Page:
I am a firm believer in the idea that rehearsing in a first-class venue improves the quality of your experience as a musician and as a result it improves the quality of your performance. We have always had the talent, but now they are getting the venues that leverage that to the fullest extent. On the other hand, we have tried to not be too building-oriented, because we feel like the talent comes first. No matter what we do with buildings and venues it will never be the equal of what they bring to the situation, but the buildings are still important.
You are also a singer. Can you tell me about your start in music?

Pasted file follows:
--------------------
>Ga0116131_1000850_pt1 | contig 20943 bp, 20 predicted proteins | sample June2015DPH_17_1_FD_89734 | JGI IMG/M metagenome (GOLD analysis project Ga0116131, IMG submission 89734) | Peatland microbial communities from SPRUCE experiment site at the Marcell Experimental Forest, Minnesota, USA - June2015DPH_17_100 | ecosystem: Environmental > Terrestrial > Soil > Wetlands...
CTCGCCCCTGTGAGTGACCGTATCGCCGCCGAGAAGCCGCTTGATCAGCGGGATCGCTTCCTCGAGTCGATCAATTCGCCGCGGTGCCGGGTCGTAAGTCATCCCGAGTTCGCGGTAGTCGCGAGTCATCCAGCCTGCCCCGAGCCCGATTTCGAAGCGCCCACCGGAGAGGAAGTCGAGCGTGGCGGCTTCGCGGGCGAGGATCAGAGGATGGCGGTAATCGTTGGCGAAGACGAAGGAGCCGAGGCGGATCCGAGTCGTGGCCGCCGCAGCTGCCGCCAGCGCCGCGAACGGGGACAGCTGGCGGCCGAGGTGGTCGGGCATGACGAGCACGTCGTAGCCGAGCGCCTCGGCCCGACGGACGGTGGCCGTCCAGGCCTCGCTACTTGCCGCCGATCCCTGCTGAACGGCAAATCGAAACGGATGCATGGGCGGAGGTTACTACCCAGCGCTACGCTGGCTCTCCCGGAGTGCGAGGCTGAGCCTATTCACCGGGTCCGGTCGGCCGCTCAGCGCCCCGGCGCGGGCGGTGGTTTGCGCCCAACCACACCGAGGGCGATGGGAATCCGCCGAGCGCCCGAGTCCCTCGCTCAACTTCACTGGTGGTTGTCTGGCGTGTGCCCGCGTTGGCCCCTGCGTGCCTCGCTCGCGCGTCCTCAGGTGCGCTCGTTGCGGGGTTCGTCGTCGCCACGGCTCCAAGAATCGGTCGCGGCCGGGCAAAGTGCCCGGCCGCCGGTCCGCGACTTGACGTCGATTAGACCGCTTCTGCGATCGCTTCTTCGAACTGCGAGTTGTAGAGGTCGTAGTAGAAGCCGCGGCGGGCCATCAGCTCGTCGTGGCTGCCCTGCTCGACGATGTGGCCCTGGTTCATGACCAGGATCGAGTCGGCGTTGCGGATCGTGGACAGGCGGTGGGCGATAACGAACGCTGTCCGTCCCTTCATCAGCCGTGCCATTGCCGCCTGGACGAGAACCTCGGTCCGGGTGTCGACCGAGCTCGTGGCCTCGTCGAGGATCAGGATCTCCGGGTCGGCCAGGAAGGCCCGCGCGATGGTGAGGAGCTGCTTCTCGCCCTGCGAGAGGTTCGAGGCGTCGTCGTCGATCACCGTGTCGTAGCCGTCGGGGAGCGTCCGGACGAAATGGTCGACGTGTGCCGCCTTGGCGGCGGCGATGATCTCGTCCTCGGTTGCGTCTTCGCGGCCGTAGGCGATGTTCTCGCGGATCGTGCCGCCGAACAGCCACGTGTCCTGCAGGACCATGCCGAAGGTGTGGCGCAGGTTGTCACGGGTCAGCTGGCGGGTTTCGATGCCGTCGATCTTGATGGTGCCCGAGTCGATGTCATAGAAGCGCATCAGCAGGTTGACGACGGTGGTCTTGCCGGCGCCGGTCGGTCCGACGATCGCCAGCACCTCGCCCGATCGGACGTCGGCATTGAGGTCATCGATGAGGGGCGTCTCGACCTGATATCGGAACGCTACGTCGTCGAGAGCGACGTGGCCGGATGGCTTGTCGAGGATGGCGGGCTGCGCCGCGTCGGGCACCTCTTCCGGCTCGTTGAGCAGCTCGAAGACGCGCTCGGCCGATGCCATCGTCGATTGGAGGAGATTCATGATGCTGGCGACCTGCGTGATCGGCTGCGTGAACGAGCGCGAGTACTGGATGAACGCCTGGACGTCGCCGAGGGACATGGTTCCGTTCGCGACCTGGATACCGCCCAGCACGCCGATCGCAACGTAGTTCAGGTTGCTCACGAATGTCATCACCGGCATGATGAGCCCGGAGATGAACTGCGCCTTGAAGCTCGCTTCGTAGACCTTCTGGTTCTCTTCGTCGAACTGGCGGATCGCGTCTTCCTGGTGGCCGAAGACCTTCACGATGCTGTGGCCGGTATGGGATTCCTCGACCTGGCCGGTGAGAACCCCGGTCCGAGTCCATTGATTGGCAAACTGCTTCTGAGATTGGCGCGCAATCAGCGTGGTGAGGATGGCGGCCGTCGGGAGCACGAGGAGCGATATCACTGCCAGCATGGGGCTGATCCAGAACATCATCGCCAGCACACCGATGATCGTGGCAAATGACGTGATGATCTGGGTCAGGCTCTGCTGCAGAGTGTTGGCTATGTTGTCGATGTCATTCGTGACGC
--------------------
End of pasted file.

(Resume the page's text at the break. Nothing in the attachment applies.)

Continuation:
They could not find a Hansel. In my grade school in Tucson, there was an outreach program. Not a full music program, just an outreach program that was really one woman, a wonderful voice teacher. She came to the school to put on Hansel and Gretel. It was supposed to be only for 5th and 6th graders, but they couldn’t find anyone for Hansel, and I was in the 4th grade, and they auditioned me, and after I was cast, the woman who directed it began to give me private lessons. So that was my start, and it was something that stayed with me. I was the first person in my family to go to college, and I really felt lucky to be there. I was on the swim team at UCSB, and I was also a music major, and there couldn’t have been a better place for someone with those two interests than UCSB. When I was about to graduate in 1996, I had heard about the MAW, and I decided that I wanted to do an internship there, because I wanted to find out if working in the music industry would be a good fit for me. So I started out driving over from Isla Vista for 15 hours a week, and the first thing they asked me to do was to organize the alumni. At that time they had never had an intern in the non-summer months, but they took a chance and it worked out.